To drive, one requirement is to have good eyesight, something that Ford and Cambridge University wants to have a better understanding of. They will work together to study the various visual impairment issues that affect a society that’s ageing. And for those who have vision problems, Ford and Cambridge will create better vehicle designs with the use of digital tools.
The World Health Organisation said that 285 million people throughout the world have some sort of visual impairment. Of this number, around 65% are 50 years old and older. As the senior population grows, so will the number of people with visual impairments. When you get older, you don’t see fine details as well. Seeing in the dark is also impaired.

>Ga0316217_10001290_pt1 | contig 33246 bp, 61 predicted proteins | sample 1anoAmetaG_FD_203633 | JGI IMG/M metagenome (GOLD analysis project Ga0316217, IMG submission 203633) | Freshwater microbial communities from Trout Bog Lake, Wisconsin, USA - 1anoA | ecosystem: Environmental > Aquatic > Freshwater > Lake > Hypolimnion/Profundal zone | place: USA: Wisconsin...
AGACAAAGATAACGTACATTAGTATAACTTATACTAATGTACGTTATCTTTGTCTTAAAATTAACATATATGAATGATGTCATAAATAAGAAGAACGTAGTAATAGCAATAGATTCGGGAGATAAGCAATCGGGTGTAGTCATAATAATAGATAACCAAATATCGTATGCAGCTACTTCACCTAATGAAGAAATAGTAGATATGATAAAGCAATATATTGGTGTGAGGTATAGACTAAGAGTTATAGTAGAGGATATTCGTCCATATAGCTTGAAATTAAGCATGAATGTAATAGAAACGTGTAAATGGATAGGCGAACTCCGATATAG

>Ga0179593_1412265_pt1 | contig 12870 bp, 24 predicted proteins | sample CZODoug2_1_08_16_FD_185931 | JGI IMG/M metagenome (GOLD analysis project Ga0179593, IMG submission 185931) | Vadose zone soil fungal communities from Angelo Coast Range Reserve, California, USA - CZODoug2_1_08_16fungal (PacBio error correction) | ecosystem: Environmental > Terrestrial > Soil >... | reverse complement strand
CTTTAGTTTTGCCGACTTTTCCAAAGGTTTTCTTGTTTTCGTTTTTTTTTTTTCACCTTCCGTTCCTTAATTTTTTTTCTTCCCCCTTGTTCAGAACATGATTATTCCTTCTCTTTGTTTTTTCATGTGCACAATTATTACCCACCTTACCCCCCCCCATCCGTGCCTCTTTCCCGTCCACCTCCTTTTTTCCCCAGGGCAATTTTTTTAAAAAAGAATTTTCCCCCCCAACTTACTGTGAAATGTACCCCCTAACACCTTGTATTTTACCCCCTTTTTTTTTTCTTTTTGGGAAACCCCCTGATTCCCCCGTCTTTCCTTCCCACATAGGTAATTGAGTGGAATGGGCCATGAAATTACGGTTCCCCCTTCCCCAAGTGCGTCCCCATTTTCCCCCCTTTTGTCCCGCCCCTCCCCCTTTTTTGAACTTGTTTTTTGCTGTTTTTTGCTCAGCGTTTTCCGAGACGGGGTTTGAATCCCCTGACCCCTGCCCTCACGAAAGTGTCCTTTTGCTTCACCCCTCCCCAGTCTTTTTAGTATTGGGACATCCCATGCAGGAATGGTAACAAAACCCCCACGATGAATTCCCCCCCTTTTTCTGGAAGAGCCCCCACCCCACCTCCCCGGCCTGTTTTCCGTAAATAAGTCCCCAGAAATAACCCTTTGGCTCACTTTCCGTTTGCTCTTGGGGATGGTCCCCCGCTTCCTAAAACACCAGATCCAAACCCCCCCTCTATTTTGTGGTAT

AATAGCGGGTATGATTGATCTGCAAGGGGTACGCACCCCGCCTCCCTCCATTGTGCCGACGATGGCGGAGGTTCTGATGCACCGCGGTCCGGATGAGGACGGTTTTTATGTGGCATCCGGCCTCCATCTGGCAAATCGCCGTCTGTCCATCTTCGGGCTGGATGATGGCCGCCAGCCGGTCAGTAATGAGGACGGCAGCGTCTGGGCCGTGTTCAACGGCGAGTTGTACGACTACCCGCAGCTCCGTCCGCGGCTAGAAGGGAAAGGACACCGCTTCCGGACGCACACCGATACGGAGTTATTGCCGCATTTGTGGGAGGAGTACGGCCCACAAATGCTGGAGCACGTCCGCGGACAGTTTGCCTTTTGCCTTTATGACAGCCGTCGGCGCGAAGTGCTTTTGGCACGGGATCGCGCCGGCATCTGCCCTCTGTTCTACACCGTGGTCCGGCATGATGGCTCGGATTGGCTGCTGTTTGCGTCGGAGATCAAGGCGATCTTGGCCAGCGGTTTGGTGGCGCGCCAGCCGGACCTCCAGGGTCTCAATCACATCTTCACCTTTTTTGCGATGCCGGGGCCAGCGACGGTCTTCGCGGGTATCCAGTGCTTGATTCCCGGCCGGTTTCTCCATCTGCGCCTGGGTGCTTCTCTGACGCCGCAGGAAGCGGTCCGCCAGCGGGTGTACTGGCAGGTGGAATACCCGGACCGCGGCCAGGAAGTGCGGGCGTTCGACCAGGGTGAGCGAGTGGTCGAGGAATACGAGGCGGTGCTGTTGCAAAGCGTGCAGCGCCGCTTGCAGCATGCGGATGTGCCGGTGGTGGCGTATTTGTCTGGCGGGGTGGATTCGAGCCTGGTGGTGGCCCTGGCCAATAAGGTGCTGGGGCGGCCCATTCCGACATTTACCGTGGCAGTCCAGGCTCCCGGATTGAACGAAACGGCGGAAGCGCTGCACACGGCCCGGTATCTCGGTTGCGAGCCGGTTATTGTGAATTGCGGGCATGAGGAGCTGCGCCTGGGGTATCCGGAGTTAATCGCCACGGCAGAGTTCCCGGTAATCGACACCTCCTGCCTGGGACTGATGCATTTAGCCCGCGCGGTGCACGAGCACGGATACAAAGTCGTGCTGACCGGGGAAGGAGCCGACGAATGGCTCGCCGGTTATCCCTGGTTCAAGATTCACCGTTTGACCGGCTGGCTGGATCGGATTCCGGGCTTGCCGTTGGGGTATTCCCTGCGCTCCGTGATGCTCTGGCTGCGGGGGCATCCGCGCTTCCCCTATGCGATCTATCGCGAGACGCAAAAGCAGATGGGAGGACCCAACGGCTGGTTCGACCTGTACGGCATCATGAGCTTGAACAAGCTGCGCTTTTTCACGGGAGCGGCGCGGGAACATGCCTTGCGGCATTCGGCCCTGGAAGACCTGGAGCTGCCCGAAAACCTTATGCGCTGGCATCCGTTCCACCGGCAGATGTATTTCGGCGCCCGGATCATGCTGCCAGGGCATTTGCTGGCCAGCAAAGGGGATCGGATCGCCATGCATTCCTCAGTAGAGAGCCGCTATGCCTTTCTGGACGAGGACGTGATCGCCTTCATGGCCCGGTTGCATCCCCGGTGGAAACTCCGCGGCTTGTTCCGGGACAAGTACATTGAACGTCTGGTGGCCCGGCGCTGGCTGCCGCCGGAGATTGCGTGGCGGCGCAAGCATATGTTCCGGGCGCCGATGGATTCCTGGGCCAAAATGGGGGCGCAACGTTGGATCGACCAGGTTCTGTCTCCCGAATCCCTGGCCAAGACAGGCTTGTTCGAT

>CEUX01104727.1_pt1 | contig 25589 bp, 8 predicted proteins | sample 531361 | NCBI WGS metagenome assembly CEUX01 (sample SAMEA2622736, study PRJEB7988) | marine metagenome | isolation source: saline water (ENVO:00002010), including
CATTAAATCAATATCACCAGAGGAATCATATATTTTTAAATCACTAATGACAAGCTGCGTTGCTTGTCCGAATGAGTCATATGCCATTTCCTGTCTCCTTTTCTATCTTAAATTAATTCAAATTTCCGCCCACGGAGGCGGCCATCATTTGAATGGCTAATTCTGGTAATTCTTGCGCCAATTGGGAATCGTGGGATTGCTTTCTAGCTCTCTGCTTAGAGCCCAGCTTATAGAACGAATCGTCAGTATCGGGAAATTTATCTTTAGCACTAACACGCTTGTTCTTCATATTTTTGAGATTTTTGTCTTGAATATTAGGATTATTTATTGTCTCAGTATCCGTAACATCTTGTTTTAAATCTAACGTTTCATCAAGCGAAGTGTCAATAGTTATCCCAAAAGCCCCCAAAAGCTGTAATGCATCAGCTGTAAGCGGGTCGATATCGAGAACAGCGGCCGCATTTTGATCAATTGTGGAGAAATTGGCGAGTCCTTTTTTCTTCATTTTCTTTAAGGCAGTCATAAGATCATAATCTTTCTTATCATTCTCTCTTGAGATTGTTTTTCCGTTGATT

As a result, bifocal or varifocal glasses would have to be worn so that drivers can read the instrument cluster. The incidence of other eye diseases, such as glaucoma, cataracts and age-related macular degeneration (AMD), is also high in those 50 and older.
Angelika Engel, ergonomics attribute specialist at Ford of Europe, said that it’s natural for ageing people to experience visual impairment but they may not notice it for many years because the process is so gradual. She emphasized that conditions such as AMD and glaucoma may have a very slow onset.